6. Futures

  1. David Allan and
  2. Nigel Bragg

Published Online: 13 FEB 2012

DOI: 10.1002/9781118164327.ch6

802.1aq Shortest Path Bridging Design and Evolution: The Architect's Perspective

802.1aq Shortest Path Bridging Design and Evolution: The Architect's Perspective

How to Cite

Allan, D. and Bragg, N. (2012) Futures, in 802.1aq Shortest Path Bridging Design and Evolution: The Architect's Perspective, John Wiley & Sons, Inc., Hoboken, NJ, USA. doi: 10.1002/9781118164327.ch6

Publication History

  1. Published Online: 13 FEB 2012
  2. Published Print: 23 FEB 2012

ISBN Information

Print ISBN: 9781118148662

Online ISBN: 9781118164327

SEARCH

Keywords:

  • IP multicast;
  • load spreading algorithm;
  • spanning trees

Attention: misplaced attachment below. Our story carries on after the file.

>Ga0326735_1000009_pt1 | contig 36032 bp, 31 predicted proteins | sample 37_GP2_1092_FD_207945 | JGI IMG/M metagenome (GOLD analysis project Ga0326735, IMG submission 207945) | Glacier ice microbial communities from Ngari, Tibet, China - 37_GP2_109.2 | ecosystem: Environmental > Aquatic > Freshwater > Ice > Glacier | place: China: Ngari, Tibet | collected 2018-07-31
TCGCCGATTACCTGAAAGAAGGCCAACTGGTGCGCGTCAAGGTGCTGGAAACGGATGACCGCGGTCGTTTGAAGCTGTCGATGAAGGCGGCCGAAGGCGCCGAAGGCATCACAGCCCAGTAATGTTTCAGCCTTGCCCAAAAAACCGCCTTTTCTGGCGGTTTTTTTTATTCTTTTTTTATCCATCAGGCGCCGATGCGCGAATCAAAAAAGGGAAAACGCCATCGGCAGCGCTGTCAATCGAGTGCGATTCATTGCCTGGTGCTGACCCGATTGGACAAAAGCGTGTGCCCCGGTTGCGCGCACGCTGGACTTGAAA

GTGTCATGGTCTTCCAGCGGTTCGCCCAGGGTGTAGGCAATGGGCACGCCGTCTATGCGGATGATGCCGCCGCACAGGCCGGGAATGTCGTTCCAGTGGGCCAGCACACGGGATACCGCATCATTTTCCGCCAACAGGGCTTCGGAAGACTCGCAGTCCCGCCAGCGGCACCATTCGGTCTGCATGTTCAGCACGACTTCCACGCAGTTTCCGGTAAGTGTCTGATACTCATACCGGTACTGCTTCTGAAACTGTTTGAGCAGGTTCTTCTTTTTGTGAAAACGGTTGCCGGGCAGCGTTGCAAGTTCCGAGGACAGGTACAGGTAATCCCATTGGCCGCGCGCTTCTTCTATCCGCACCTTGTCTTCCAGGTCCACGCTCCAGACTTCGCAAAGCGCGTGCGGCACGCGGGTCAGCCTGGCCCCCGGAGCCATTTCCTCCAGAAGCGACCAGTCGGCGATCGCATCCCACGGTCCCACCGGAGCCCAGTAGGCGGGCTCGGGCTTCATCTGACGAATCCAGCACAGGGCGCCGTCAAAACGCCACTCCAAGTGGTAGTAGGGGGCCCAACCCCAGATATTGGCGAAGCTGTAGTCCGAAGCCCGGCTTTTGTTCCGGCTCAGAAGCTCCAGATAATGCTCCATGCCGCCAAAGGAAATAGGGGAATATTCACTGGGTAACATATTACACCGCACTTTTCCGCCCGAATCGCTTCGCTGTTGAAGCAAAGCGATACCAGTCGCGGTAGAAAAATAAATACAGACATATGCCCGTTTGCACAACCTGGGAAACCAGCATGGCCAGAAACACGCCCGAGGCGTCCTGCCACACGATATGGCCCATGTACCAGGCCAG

Summary

This chapter discusses how other connectivity styles may be incorporated into the framework. It shows that traditional spanning trees may also be constructed. The chapter turns attention to the coercion of traffic off shortest paths, for traffic engineering purposes, without causing undesirable side effects within the routed system. It chapter turns the question round, and investigate what other uses SPB’s go return path congruency property may be put to. There were a couple of motivations for exploring alternative tree construction algorithms for SPB, driven off the common IS - IS database and set of metrics. The first motivation was a desire to provide more load spreading options in the network without significantly increasing the computational load. The other was to gain the scaling benefit of the ability to use multicast MAC trees as an adjunct to the (S,G) used by SPTs.

Controlled Vocabulary Terms

Internet protocol multicast